The NCCAOM’s call for comments on the Code of Ethics and Grounds for Professional Discipline ends September 12, 2015 .We owe it to ourselves and our profession to share our thoughts with them.
Here’s what I’ll tell them —
Thank you for the opportunity to comment on the Code of Ethics and Grounds for Professional Discipline. My significant concerns with these documents can be traced to three overarching issues —
- The NCCAOM credential is required to maintain state licensure for many acupuncturists. You advocate for this arrangement. Yet the current Code of Ethics is more suitable for a voluntary exceptional standard adopted by choice.
- States that require NCCAOM credentials have their own regulatory boards, ethical codes, and disciplinary process. The NCCAOM Grounds for Professional Discipline empowers you to pull a practitioner’s credential, removing them from practice, even when a state board would allow continued practice for the same violation. This turns the NCCAOM into de facto regulators and creates double jeopardy for practitioners.
- The NCCAOM reserves the right to take disciplinary action against any practitioner who violates the Code of Ethics. The Code covers behaviors ranging from serious threats to the public safety to those in the realm of Public Relations. The NCCAOM should explicitly limit the use of disciplinary action to violations that risk the public safety.
A few specific examples —
- “Exceeding the scope of practice as defined by law or certification” is grounds for discipline. Scope is defined by the state, and may not be accurately determined by written language in code or regulation. Since state regulatory boards ultimately rule on whether or not a procedure is within scope, and since that board would determine proper discipline for any violation, no action from the NCCAOM is needed. References to scope should be removed from the NCCAOM document.
- “I will continue to work to promote the highest standards of the profession” is listed in the Code. Must practitioners promote the FPD or DAOM, the addition of herbal exams to licensure requirements, and the expansion of the NCCAOM credential requirement to all states? Who determines the highest standard? This language is coercive at best.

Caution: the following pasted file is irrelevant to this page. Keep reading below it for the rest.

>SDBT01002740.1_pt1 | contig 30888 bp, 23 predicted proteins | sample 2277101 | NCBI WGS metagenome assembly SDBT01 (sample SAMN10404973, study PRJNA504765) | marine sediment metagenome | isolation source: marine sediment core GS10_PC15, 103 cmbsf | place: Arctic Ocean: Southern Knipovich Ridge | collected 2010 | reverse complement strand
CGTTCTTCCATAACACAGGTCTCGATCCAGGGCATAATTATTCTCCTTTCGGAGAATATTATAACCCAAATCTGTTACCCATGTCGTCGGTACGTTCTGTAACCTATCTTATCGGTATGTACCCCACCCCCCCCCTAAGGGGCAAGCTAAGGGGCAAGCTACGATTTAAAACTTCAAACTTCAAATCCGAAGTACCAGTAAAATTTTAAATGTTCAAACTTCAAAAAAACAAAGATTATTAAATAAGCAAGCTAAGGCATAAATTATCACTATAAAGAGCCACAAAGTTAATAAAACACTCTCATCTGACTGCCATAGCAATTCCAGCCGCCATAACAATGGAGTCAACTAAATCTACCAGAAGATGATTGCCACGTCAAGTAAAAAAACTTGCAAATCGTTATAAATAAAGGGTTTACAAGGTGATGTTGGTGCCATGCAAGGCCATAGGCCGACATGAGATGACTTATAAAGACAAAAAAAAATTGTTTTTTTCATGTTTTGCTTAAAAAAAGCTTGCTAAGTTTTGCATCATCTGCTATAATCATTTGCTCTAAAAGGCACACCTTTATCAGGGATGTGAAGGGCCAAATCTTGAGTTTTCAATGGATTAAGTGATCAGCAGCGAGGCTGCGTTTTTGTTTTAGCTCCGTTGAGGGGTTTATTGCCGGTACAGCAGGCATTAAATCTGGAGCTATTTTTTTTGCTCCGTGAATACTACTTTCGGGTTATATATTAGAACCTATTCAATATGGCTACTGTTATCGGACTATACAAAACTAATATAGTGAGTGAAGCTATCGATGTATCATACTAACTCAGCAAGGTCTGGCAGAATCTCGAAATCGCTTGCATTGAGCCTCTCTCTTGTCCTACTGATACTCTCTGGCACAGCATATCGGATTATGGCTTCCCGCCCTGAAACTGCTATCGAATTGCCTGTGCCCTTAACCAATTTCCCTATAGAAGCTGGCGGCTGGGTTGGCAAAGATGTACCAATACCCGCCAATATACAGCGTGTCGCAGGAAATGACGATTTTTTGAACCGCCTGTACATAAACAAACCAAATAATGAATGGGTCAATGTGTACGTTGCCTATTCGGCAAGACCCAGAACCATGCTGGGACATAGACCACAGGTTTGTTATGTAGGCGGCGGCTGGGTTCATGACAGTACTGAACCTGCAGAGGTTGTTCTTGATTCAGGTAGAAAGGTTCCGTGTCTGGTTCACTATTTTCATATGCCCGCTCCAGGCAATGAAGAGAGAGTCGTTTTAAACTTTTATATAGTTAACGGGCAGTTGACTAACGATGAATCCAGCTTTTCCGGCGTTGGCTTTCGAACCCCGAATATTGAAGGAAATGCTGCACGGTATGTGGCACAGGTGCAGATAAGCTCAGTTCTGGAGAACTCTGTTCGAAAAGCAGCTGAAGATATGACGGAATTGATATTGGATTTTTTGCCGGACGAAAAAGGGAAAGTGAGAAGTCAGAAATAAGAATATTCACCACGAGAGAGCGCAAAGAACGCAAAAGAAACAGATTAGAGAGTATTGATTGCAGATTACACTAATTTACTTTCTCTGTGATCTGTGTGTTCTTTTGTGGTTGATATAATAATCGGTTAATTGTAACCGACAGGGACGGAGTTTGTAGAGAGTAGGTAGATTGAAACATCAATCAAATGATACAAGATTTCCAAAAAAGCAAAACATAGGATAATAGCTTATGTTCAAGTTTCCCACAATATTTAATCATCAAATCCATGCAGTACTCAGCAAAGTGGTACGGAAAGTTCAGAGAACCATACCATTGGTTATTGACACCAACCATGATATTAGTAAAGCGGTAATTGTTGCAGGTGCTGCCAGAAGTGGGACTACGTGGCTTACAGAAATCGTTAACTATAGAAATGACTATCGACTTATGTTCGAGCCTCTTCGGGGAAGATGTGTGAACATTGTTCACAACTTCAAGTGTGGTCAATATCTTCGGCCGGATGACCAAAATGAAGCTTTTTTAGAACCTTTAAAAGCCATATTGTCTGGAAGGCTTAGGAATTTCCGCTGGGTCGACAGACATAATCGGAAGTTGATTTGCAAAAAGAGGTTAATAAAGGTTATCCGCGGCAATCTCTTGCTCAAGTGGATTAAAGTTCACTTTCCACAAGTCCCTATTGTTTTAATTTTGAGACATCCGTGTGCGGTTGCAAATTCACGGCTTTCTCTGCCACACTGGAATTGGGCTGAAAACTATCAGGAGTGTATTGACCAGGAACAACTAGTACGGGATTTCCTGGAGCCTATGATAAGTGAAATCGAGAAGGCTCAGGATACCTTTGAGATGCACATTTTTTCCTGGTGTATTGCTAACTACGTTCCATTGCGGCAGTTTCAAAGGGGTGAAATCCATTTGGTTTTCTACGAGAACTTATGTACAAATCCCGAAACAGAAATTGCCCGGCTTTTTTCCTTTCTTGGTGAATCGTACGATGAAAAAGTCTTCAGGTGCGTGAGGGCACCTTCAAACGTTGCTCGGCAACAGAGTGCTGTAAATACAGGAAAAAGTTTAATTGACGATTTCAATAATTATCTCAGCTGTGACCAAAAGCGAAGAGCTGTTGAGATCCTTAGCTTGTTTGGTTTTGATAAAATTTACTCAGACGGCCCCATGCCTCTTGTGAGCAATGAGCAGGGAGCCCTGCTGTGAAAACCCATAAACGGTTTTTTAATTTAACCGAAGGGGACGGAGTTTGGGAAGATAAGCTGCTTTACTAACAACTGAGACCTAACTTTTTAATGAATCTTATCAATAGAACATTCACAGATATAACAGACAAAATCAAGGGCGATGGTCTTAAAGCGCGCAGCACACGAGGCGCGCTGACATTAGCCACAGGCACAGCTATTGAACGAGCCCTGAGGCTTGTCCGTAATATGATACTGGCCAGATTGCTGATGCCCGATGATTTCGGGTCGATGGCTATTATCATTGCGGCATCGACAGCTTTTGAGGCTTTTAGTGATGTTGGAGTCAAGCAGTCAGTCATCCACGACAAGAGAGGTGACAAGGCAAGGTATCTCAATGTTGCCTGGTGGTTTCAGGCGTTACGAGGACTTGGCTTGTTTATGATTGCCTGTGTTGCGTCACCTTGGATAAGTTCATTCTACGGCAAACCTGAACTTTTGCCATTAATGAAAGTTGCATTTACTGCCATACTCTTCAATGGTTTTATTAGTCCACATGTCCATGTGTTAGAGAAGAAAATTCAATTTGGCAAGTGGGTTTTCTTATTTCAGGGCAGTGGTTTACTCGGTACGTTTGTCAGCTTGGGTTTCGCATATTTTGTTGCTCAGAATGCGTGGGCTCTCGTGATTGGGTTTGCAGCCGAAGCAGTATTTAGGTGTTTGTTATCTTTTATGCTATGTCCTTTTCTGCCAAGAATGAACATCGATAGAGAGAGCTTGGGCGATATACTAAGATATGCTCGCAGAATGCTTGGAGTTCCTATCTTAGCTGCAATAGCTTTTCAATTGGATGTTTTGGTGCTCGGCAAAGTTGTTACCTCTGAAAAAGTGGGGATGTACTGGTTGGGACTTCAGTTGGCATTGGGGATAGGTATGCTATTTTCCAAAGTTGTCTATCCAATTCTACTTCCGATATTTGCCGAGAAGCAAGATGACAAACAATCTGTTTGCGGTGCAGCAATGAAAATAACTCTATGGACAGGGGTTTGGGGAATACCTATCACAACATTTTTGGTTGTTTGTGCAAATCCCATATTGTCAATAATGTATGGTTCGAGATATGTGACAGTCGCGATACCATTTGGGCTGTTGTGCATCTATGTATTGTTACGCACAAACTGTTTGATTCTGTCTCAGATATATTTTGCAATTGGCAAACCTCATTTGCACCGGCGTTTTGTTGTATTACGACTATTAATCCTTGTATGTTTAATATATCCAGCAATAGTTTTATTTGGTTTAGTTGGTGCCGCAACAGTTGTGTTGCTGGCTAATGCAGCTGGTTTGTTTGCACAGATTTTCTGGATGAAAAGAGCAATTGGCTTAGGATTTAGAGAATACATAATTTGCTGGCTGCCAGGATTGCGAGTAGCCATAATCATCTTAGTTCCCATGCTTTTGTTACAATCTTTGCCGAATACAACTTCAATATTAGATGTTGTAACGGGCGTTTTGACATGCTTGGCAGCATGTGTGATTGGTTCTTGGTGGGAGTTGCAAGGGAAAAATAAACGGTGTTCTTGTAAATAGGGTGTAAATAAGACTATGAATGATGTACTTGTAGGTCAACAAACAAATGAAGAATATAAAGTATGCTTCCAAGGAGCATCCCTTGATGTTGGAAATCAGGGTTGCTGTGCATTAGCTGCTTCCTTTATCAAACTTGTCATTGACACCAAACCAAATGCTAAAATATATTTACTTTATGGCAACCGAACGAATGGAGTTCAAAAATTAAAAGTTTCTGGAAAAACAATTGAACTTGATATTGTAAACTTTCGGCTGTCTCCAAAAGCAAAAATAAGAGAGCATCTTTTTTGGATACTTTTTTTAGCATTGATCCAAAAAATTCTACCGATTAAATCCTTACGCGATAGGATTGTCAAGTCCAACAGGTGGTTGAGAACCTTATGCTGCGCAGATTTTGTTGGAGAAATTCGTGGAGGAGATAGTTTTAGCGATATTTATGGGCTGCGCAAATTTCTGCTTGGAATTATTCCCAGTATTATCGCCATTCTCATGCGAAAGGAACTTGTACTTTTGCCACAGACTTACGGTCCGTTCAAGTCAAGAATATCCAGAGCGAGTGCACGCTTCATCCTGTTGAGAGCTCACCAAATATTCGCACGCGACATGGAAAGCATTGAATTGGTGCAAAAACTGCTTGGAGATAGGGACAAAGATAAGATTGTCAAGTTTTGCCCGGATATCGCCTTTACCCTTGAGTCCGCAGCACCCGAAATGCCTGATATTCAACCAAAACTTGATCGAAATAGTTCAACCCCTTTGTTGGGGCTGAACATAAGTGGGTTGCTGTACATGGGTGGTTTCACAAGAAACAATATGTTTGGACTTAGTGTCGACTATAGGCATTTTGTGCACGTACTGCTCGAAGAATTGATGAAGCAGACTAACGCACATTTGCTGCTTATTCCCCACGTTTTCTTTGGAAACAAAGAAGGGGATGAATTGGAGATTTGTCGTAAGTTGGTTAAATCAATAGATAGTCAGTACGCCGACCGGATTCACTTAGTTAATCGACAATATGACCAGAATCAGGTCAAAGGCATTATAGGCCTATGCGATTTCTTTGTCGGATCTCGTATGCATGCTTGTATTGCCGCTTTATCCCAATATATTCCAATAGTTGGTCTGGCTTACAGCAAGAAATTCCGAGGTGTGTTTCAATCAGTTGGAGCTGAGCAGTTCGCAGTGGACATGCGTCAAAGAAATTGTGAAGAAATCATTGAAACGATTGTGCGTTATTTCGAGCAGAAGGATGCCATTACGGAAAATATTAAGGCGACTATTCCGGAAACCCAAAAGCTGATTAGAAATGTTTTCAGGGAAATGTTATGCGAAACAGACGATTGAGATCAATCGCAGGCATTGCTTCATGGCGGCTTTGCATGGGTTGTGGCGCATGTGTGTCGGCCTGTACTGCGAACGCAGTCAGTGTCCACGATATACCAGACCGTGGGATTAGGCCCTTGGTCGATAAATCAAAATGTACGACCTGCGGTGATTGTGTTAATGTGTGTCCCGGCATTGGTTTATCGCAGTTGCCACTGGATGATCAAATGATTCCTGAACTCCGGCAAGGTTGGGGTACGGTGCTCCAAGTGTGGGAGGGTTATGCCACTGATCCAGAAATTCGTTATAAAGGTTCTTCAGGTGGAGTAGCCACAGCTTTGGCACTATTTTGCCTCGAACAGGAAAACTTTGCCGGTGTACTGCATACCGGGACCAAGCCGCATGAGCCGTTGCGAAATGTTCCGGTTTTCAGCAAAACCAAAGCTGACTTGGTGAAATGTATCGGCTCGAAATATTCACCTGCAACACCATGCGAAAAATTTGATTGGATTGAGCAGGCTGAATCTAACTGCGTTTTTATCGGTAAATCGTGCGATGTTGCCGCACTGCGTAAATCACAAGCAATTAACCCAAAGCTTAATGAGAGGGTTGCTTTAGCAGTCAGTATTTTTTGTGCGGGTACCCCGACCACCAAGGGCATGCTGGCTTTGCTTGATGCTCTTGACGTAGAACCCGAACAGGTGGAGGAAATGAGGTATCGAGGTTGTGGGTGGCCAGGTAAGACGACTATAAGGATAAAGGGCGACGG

- The Code of Ethics requires credential holders to report peers who violate the Code. It is untenable to expect Diplomates to report every peer in violation of any aspect of this far-reaching code, and it is unfair to wield the power to hold us responsible for any failure to do so.
I support rigorous professional ethics and respect the NCCAOM’s intent to establish high standards for the benefit of our patients and our profession. However, your role for the profession is to validate entry-level competency. Much of the current Code of Ethics and Grounds for Professional Discipline goes far beyond this role. Continued overreach into areas best left to regulators and voluntary affiliations puts at risk the NCCAOM’s position as a credentialing organization.
Thank you for your consideration of these comments,
Elaine Wolf Komarow, L.Ac, Dipl. Ac. (NCCAOM)
Those of you who would like more background on the role of the NCCAOM in our profession should look at Part I of this post. I encourage those who are interested in another viewpoint of the NCCAOM and its impact on the profession to review these comments and consider signing this petition.
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